West Coast Print Fairs Deemed `Exhausting' but `Fruitful'

Article excerpt

LOS ANGELES--For years, the West Coast members of the New York-oriented International Fine Print Dealers Association (IFPDA) lobbied for their own, regional showcase. But attempts during the 1990s to sponsor several iterations of a large-scale, Los Angeles-based Works On Paper Show all struggled and foundered.

Finally, two years ago, the print dealers settled on an event that seems to be working. Print Fair Week is a series of smaller shows in San Francisco, San Diego, Santa Barbara and Los Angeles. Held the last week of January through Feb. 3, this year's "week" actually lasted closer to two and began with an inaugural Seattle outing. Some 21 print dealers, including East Coasters, made the trek up and down the West Coast. For those print dealers and regional collectors, the five West Coast Fine Print Fairs offered abundant spoils.

"It's an exhausting series of shows, especially now that it's expanded to five," observed Daniel Lienau, owner of Annex Galleries in Santa Rosa, Calif. "The turnout has been fantastic. Starting in Seattle, it was jammed from the moment the show opened to the moment it closed. In San Diego, we did very well. In general, I like these little shows without backboards. Collectors are forced to look through the bins at all the prints--and for dealers, it's a lot cheaper to produce [a booth]."

For attendees--many of them serious print collectors--the intimate shows gave them a chance to actually handle and closely examine the fine prints they were interested in. As an added benefit, the shows' public hours were free of charge (though preview benefits were held in several of the venues) since the art dealers themselves just divvied up the room costs.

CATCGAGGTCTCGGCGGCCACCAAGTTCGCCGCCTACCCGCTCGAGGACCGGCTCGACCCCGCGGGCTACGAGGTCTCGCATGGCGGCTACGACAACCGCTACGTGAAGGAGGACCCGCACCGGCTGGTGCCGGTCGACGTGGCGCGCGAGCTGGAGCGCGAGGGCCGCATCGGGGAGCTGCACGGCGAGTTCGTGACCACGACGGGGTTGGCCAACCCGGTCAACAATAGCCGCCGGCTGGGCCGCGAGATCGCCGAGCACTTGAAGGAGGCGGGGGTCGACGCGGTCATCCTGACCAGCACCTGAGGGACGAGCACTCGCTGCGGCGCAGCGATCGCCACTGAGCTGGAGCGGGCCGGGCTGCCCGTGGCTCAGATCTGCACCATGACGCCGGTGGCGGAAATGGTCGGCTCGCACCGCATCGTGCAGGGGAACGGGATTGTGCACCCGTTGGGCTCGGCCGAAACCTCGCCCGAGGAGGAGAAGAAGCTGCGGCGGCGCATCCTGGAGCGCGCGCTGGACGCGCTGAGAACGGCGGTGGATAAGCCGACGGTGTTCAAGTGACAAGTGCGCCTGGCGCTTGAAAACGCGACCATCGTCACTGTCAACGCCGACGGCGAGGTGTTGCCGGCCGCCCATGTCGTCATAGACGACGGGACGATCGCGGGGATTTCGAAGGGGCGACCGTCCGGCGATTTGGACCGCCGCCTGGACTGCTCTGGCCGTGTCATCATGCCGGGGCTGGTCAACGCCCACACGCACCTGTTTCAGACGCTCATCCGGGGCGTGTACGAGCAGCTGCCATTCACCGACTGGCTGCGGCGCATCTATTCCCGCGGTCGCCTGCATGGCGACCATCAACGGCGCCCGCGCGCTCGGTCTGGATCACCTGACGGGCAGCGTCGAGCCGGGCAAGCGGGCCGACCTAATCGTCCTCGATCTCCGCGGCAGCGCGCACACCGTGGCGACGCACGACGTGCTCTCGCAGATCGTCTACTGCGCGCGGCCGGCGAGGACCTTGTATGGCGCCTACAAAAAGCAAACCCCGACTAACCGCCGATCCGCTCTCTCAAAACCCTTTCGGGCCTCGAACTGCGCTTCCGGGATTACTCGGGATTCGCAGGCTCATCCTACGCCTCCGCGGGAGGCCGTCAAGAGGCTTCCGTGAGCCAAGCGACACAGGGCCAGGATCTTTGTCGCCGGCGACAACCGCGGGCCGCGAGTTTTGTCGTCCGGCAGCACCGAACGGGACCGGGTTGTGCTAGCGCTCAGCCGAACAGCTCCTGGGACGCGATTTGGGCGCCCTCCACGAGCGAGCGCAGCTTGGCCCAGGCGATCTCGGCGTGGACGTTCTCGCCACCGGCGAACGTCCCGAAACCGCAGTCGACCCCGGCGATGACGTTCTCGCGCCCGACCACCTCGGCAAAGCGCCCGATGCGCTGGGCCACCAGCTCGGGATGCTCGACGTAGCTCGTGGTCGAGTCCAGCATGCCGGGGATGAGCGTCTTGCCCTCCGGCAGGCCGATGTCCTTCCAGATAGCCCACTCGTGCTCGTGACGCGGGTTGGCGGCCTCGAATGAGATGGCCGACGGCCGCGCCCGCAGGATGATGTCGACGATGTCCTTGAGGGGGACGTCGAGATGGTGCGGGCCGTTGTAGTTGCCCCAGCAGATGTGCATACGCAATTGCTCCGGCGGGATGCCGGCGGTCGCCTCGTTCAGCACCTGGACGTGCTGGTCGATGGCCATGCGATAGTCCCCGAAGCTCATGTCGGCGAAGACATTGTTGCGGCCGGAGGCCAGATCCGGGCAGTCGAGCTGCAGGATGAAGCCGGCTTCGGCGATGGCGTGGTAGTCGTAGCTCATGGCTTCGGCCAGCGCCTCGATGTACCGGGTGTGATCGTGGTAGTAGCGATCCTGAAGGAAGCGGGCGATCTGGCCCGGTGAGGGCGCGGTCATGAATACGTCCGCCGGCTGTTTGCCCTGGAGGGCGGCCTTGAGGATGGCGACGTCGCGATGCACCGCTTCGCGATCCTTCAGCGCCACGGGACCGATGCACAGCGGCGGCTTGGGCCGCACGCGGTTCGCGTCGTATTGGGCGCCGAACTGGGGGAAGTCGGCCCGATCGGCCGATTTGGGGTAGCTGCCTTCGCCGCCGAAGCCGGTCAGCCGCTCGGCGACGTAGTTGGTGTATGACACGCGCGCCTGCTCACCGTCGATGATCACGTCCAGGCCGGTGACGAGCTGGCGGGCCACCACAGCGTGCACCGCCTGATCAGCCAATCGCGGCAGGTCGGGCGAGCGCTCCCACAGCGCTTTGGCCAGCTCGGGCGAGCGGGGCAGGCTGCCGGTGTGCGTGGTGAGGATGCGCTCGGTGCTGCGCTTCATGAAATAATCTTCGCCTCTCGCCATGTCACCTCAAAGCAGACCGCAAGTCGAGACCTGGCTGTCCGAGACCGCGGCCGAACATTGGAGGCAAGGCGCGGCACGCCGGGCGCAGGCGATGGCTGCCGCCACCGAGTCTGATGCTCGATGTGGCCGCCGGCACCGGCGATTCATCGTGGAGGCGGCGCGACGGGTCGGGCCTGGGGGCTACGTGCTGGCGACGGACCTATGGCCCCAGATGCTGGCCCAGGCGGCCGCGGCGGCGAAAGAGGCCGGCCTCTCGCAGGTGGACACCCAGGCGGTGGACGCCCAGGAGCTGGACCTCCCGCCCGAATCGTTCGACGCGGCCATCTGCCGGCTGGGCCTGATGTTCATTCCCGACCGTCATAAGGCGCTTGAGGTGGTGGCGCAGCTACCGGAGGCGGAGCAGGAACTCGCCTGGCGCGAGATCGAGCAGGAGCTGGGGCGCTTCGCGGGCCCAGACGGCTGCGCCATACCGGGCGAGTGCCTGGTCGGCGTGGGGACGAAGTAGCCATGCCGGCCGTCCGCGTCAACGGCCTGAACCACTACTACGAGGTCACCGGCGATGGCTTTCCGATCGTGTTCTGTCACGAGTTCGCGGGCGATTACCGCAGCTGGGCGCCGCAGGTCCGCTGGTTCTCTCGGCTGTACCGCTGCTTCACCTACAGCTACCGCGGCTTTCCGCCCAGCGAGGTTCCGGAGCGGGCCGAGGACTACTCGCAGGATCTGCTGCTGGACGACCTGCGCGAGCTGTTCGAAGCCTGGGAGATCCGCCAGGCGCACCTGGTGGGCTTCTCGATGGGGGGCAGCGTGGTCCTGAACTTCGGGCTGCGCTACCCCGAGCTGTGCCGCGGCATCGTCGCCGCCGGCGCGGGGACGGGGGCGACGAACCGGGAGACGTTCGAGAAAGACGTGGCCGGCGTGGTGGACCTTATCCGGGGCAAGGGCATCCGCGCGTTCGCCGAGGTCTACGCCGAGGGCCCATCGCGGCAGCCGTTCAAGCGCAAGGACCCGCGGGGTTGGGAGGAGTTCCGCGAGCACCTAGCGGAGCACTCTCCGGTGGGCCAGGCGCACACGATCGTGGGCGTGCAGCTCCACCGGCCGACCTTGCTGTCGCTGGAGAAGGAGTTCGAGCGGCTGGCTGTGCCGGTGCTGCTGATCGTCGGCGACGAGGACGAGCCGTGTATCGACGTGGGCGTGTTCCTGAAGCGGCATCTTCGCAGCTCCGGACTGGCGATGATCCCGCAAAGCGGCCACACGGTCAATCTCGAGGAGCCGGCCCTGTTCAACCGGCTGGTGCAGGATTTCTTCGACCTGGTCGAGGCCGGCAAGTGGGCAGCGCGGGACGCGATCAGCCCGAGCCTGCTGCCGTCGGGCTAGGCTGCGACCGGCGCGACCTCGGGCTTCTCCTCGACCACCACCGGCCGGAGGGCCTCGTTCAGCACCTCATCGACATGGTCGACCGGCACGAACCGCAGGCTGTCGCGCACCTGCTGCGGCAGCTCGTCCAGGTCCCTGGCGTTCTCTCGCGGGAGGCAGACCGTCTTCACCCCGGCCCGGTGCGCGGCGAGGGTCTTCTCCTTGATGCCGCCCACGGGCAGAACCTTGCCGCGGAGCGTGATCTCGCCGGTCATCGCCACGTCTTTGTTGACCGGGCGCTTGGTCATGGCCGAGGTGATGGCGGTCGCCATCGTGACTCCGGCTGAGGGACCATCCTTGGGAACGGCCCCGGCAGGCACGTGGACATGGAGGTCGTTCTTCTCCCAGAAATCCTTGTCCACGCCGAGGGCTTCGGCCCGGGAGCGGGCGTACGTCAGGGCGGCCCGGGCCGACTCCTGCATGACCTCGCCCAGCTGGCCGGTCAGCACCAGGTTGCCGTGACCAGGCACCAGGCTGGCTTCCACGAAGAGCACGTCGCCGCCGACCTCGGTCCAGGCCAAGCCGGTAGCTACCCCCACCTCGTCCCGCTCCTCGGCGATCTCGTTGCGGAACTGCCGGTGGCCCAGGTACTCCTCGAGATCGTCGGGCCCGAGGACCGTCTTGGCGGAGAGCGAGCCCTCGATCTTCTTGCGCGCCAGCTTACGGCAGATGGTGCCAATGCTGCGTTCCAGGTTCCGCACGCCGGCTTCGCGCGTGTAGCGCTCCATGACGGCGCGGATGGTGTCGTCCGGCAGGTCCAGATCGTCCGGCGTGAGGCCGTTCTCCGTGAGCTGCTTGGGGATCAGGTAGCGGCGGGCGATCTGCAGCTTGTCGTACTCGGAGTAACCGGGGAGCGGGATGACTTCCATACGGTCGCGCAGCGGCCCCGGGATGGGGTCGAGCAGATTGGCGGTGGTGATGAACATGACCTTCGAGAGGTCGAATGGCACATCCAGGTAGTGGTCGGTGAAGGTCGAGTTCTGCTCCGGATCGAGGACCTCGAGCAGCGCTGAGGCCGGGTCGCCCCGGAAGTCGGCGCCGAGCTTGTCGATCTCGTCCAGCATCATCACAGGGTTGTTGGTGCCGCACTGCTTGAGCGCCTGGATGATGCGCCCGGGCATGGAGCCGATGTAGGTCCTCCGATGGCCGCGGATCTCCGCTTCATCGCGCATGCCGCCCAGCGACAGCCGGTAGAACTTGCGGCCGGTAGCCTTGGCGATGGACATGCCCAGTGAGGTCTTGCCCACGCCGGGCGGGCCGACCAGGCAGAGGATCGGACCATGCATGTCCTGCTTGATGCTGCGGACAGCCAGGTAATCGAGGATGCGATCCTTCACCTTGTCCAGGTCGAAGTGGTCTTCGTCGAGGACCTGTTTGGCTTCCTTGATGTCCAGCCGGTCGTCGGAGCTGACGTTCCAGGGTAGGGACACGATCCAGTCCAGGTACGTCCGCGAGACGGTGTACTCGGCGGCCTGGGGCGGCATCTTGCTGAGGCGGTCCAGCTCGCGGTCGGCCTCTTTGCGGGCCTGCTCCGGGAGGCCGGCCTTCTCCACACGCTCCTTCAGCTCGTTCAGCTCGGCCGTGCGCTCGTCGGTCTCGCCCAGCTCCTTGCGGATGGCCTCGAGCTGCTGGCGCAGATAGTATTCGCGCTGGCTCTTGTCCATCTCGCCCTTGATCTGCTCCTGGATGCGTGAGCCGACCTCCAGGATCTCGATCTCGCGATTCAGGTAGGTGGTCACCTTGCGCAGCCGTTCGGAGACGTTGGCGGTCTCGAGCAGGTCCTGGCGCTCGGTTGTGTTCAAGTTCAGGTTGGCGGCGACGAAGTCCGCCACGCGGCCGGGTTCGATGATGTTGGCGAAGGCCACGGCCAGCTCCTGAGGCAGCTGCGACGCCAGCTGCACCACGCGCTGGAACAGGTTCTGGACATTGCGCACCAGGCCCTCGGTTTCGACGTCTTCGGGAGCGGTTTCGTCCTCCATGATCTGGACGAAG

"The scale of this show is more agreeable than most art fairs since it isn't so overwhelmingly large," observed Jonathan Greenberg, print specialist at Sothebys.com, who came from New York to attend the Los Angeles Fine Print Fair Feb. 3. "Anyone who is a collector was able to get the attention of the dealers and vice-versa. And what really brought me out here was that the selection of dealers is very strong."

The gallery owners and private dealers who participated in the shows specialize in a wide and eclectic range of works on paper, from etchings, lithographs, drawings, sketches, illustrated books, photographs, watercolors and woodblock prints to modern limited editions. The art works cumulatively covered 500 years, ranging from 16th-century European etchings and 17th-century Ukiyo-e Japanese prints to Abstract Expressionist and cutting edge contemporary lithographs. …